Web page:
A Scale tool allows you to resize objects. So you can scale either proportionally or non-proportionally and you do it like so. If you want to scale either inward or outward, really. If you want to enlarge or reduce an object, then you want to start by dragging somewhere that's about 45 degrees away from the center, away from the origin of the scale. We will be talking more about the transformation origin in future exercises, but for now, it's located right there in the center of the God's nose. You can see it? It looks like a little cyan target that's centered on that blue center point for the circle itself.
So you can start with your cursor in any one of the quadrants. So I have my cursor down here in the lower-right hand corner trying to get your attention down here, but you could just as easily have it up here in upper-right hand corner, or the upper-left hand corner, or the lower-left hand corner; but you are best off starting 45 degrees away, if you want the most control over your scaling operation. Now I'll begin dragging from the lower right corner and you can see my arrow cursor down here in this triangular area. As I drag inward, I make the circle smaller. Notice that. As I drag outward, I make it larger. So the idea is as you drag toward your transformation origin, which is right there in the center of the circle, you make the object smaller. When you drag away from it, you make it bigger. So those of you who may be familiar with free hand, we had to drag like upright to make the object bigger and down left to make it smaller.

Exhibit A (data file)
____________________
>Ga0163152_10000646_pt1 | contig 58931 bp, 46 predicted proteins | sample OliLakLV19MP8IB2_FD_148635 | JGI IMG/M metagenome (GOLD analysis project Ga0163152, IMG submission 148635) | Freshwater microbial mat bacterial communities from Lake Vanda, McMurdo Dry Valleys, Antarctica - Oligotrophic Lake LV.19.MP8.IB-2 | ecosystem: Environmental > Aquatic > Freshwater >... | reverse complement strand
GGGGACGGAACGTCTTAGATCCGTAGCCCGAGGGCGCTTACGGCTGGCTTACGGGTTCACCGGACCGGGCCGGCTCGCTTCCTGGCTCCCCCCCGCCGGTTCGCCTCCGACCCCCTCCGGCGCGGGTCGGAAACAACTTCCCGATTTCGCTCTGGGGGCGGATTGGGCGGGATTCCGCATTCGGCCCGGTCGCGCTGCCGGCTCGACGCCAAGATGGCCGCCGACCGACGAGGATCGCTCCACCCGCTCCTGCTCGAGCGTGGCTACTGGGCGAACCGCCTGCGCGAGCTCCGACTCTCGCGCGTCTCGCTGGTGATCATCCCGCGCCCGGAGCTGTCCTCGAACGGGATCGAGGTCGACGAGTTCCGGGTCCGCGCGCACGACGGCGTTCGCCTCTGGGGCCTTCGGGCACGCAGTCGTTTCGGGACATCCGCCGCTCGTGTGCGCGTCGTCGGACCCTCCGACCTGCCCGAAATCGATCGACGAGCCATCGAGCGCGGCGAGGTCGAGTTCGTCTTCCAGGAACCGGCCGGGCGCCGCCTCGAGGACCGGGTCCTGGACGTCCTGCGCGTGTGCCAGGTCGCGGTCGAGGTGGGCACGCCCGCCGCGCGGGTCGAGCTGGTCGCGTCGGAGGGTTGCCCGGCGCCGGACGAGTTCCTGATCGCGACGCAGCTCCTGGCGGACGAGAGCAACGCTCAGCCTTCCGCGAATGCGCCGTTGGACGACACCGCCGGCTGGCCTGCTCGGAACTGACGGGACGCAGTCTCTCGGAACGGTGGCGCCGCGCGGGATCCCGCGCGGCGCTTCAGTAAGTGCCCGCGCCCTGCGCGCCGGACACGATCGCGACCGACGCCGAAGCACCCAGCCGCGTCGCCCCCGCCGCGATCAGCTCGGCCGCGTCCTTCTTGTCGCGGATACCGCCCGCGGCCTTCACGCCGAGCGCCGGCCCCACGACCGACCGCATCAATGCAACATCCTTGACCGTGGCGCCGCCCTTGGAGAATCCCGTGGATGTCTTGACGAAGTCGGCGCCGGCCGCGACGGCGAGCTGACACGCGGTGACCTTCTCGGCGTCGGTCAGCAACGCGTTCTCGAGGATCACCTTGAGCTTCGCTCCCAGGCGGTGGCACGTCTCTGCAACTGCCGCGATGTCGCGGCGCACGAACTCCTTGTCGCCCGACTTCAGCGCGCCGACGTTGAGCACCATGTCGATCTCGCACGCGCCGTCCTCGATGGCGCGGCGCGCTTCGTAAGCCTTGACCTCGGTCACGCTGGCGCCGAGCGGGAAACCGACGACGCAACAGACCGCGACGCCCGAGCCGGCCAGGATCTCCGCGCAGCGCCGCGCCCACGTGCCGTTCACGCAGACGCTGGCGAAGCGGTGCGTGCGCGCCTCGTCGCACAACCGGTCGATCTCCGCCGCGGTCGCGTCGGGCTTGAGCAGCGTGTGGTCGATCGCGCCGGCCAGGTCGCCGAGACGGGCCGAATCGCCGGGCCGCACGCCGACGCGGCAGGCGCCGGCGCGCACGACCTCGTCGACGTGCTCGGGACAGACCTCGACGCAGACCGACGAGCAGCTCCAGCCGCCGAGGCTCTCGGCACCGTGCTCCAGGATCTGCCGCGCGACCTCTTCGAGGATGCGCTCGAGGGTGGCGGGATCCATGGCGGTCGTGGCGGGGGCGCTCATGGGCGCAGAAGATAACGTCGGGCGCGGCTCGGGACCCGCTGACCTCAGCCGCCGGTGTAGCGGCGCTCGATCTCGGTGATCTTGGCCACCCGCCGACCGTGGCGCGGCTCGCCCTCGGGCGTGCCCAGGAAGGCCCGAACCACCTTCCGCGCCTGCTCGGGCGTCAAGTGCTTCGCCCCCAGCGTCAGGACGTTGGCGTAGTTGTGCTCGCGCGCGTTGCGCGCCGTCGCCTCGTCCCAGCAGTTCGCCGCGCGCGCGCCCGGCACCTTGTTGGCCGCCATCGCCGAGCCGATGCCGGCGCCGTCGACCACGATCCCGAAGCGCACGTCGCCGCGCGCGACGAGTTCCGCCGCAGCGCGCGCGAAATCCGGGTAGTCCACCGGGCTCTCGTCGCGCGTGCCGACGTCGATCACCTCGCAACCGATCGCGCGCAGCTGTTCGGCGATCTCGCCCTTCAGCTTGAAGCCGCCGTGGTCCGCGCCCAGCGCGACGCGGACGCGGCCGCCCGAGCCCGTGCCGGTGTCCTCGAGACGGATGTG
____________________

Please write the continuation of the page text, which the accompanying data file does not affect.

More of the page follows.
It doesn't apply here, it's toward the origin to make small, away from the origin to make it large, which makes a heck of a lot of sense once you come in terms with it. I am also going to press and hold the Shift key. That way I'm going to scale the object proportionally. So if I didn't have Shift down, I could do one of these numbers where I make the circle tall and thin, or short and wide, like so. If I keep the Shift key down, however, notice that you will either scale exclusively vertically, or exclusively horizontally or proportionally. If you are having problems controlling that by the way, just make sure that you are dragging exclusively diagonally, or as near to it as possible, and you will have a great deal of success, I assure you.